Optimal XrFovf -> GLSL projection transform?

Do any of you know of code for converting the XrFovf vec4 into a projection transformation in GLSL?

EDITED: At Optimal XrFovf -> GLSL projection transform? - #5 by Mick_P below there’s shader code to show what I mean.

More thoughts: The examples I’ve seen examples do nz*tanf(x) on the CPU side (is there an argument for using the angles in GLSL?) and then inside GLSL I can see building a mat4 and just multiplying the vector (edited: this is what my code is doing so far) but AFAIK the GLSL compilers don’t do optimization like D3D’s, and you know, I could sit down and work out the transform long hand and do eliminations of the zero cells, but I’m thinking it would not be highly parallel, so the next step is trying to combine steps by arcane vec4 manipulations. I think either someone has done this or it’s not seen as a bottleneck.

I do have a bonus question, I’m wondering how does using the per-view parameters as instanced vertex attributes compared to updating shader registers. It seems intuitive to use attributes, but I don’t have any second-hand knowledge about how slow register updates are by comparison. But I assume they’re slow.

Sorry to ask, but search engine seem to not be able to produce relevant results for programming topics any longer.

You can look to see how hello_xr does it: it has code for OpenGL, OpenGL ES, Vulkan, D3D11, D3D12…

I’m sorry to be a baby, I’m having trouble finding a link by myself. Would this (OpenXR-SDK-Source/vert.glsl at main · KhronosGroup/OpenXR-SDK-Source · GitHub) be it? What I’m doing is passing the 4 fov values (lightly processed) as a vec4 to the shader as an instanced vertex attribute.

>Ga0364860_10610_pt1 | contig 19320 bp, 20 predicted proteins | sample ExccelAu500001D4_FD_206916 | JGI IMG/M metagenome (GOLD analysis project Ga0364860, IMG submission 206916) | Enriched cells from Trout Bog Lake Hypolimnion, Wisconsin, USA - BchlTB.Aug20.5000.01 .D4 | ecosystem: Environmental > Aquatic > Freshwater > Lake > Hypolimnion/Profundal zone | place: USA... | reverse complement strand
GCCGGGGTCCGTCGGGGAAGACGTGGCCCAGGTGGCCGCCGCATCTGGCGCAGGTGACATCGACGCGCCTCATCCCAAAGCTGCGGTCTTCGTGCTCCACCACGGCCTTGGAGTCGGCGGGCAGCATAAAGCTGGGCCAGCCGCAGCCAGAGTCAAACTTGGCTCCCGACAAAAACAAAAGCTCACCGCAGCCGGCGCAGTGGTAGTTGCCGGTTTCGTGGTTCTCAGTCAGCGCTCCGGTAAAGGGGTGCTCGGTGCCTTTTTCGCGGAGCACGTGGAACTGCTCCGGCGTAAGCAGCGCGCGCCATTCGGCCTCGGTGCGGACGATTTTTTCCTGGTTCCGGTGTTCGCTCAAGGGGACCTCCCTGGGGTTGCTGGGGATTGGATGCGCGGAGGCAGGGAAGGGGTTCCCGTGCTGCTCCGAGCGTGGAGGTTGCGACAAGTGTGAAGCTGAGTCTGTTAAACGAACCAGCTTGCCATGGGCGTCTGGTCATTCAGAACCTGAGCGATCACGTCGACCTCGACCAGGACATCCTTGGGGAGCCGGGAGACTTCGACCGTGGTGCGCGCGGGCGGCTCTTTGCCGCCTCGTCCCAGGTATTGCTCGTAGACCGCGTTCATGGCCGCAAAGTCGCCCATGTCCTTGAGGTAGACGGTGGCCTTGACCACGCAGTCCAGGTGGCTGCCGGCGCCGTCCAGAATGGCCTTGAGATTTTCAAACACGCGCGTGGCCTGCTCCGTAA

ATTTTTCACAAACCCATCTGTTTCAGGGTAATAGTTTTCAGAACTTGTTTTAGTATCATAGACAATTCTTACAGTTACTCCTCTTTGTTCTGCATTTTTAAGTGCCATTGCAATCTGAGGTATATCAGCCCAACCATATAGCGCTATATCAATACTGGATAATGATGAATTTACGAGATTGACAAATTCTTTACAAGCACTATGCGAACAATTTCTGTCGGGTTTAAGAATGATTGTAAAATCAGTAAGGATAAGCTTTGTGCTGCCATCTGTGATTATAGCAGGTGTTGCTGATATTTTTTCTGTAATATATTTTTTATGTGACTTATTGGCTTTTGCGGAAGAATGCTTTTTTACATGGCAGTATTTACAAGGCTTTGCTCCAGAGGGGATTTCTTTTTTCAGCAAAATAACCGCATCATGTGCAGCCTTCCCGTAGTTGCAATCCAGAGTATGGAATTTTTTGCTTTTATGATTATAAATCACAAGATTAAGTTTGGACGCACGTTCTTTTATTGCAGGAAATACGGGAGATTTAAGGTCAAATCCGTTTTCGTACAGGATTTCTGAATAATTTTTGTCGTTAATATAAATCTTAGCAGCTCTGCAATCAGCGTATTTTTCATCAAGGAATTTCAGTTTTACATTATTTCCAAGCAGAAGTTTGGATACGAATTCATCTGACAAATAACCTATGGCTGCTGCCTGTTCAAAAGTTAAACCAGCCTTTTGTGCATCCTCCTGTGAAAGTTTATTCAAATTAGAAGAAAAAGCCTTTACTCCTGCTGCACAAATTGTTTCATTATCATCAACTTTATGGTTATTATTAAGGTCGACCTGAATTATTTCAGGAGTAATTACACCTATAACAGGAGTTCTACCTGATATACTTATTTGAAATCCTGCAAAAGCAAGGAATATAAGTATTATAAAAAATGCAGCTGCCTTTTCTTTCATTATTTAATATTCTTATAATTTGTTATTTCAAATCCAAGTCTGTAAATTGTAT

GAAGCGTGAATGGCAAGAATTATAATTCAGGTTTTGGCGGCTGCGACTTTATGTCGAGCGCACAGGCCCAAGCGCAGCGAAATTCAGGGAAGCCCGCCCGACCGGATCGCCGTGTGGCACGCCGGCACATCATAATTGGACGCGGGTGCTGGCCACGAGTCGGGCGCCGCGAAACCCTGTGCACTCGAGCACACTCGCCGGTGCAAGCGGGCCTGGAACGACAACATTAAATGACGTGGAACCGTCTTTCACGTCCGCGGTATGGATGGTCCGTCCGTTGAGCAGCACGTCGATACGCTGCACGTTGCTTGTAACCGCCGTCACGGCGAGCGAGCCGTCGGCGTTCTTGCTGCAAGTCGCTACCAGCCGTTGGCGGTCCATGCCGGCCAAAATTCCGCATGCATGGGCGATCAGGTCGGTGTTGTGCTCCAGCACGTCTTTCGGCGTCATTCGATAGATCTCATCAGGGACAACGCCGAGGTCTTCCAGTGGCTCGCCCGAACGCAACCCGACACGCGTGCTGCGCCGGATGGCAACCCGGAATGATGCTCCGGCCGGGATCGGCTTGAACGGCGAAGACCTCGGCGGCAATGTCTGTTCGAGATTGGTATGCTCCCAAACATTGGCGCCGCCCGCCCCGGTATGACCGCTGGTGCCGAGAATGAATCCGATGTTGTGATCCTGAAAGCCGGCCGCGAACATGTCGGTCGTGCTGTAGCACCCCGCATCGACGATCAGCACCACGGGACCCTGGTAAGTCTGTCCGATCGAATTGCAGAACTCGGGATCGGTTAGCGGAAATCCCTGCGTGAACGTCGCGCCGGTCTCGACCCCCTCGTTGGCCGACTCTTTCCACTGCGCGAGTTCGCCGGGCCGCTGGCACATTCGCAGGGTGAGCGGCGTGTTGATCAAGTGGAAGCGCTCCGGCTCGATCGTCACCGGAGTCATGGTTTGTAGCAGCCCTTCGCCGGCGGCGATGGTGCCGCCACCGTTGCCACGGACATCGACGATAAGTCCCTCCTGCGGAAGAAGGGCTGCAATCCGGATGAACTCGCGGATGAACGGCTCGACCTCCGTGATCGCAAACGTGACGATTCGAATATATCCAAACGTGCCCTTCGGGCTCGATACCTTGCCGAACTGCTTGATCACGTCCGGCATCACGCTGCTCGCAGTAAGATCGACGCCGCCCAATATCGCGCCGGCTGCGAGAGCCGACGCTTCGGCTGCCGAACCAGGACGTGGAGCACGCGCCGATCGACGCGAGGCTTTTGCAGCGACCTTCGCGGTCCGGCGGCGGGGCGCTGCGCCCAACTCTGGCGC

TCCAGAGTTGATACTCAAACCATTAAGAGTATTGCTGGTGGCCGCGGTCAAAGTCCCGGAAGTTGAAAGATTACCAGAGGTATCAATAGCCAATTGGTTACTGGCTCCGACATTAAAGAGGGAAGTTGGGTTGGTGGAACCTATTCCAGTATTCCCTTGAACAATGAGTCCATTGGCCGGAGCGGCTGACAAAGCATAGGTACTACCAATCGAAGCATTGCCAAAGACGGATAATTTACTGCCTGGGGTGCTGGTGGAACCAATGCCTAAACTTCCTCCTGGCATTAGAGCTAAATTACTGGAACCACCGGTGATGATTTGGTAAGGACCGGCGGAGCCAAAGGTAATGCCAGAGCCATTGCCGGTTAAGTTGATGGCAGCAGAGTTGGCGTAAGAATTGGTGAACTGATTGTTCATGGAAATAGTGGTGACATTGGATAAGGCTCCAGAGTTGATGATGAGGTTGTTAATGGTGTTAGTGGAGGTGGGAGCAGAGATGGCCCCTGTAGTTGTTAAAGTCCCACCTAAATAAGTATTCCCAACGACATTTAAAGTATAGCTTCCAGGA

I figure that’s better than trying to do an indexed lookup, plus for arbitrary (quad?) number of views, storing multiple mat4 objects in constant buffers seems impractical.

Edited: My app needs to render dynamic geometry side-by-side and it would be too much implementation logic to store the geometry in dedicated buffers long enough to render the whole scene twice (the buffers revolve round-robin style.)

Ah, they are actually turned into a projection matrix before being stuffed into a buffer in hello_xr: maybe clearer in the OpenGL shader here OpenXR-SDK-Source/graphicsplugin_opengl.cpp at main · KhronosGroup/OpenXR-SDK-Source · GitHub

The actual conversion is done in the utility function XrMatrix4x4f_CreateProjectionFov and friends, referenced from this code setting up the MVP matrix: OpenXR-SDK-Source/graphicsplugin_opengl.cpp at main · KhronosGroup/OpenXR-SDK-Source · GitHub The implementation of those functions is in this header, which is C, not glsl, but should not be too hard to convert: OpenXR-SDK-Source/xr_linear.h at main · KhronosGroup/OpenXR-SDK-Source · GitHub

Yes, maybe this will help explain what I mean. This is the code I currently have:

WARNING: This is GLSL code, but written to be compatible with HLSL. I Might rewrite it, but please think of it as pseudo-code. float4=vec4, and so on.

	float4 openxr_fov(float4 v)
	  //source: XMMatrixPerspectiveOffCenterLH

		//rh/rw might be equal to Xr_vpR.xy?
		float4 f = Xr_fov;
		float rw = 1.0/(f.y-f.x); //Xr_vpR.x?
		float rh = 1.0/(f.z-f.w); //-Xr_vpR.y?
		float nz = Xr_vpS.x;
		float fz = Xr_vpS.y;
		float range = fz/(fz-nz);

		//TODO: hand optimize this once works?
		//NOTE: GLSL doesn't optimize anything
		return mul(transpose(float4x4(
		float4(-(f.x+f.y)*rw, //left+right
			   -(f.z+f.w)*rh, //top+bottom

I don’t know if glCompileShader will optimize out that “transpose” or not but it’s just what I had to do to get it to work (I could transpose it by hand.) But what I’m asking is can this be done more efficiently by not even using a mat4? And if anyone in the OpenXR or prior VR communities has stock code for doing so? (Of course I could develop it myself up to a point, but I felt better to ask, and if so it would be a good resource for others to have a discussion that might be indexed by www-spiders.)

EDITED: Note, in HLSL I’d probably trust the compiler to aggressively optimize this, but I don’t think GLSL takes that view. I just thought this might be an interesting question in the abstract. Perhaps it’s not.